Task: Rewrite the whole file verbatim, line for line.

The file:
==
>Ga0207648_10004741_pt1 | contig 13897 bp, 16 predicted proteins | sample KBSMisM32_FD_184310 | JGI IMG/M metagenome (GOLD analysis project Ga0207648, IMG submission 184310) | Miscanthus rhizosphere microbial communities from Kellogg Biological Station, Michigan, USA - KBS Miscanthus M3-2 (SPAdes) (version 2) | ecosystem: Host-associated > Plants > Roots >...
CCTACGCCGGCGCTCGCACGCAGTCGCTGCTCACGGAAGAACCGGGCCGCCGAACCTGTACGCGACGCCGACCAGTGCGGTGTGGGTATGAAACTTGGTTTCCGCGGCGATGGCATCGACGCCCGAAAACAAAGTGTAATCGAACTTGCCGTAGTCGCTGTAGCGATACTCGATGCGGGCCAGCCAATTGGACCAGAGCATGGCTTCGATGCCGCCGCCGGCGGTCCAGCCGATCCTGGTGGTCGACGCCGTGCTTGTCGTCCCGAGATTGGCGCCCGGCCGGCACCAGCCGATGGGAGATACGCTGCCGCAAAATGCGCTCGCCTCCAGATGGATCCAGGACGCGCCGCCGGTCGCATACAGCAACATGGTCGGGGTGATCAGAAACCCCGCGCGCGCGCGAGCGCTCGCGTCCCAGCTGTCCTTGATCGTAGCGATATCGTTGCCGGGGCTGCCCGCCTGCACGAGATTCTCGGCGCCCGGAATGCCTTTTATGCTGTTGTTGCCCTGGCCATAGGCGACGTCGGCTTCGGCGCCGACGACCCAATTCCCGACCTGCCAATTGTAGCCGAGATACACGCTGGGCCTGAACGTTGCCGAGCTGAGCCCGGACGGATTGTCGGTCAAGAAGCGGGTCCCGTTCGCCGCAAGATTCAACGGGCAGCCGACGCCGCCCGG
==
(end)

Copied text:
>Ga0207648_10004741_pt1 | contig 13897 bp, 16 predicted proteins | sample KBSMisM32_FD_184310 | JGI IMG/M metagenome (GOLD analysis project Ga0207648, IMG submission 184310) | Miscanthus rhizosphere microbial communities from Kellogg Biological Station, Michigan, USA - KBS Miscanthus M3-2 (SPAdes) (version 2) | ecosystem: Host-associated > Plants > Roots >...
CCTACGCCGGCGCTCGCACGCAGTCGCTGCTCACGGAAGAACCGGGCCGCCGAACCTGTACGCGACGCCGACCAGTGCGGTGTGGGTATGAAACTTGGTTTCCGCGGCGATGGCATCGACGCCCGAAAACAAAGTGTAATCGAACTTGCCGTAGTCGCTGTAGCGATACTCGATGCGGGCCAGCCAATTGGACCAGAGCATGGCTTCGATGCCGCCGCCGGCGGTCCAGCCGATCCTGGTGGTCGACGCCGTGCTTGTCGTCCCGAGATTGGCGCCCGGCCGGCACCAGCCGATGGGAGATACGCTGCCGCAAAATGCGCTCGCCTCCAGATGGATCCAGGACGCGCCGCCGGTCGCATACAGCAACATGGTCGGGGTGATCAGAAACCCCGCGCGCGCGCGAGCGCTCGCGTCCCAGCTGTCCTTGATCGTAGCGATATCGTTGCCGGGGCTGCCCGCCTGCACGAGATTCTCGGCGCCCGGAATGCCTTTTATGCTGTTGTTGCCCTGGCCATAGGCGACGTCGGCTTCGGCGCCGACGACCCAATTCCCGACCTGCCAATTGTAGCCGAGATACACGCTGGGCCTGAACGTTGCCGAGCTGAGCCCGGACGGATTGTCGGTCAAGAAGCGGGTCCCGTTCGCCGCAAGATTCAACGGGCAGCCGACGCCGCCCGG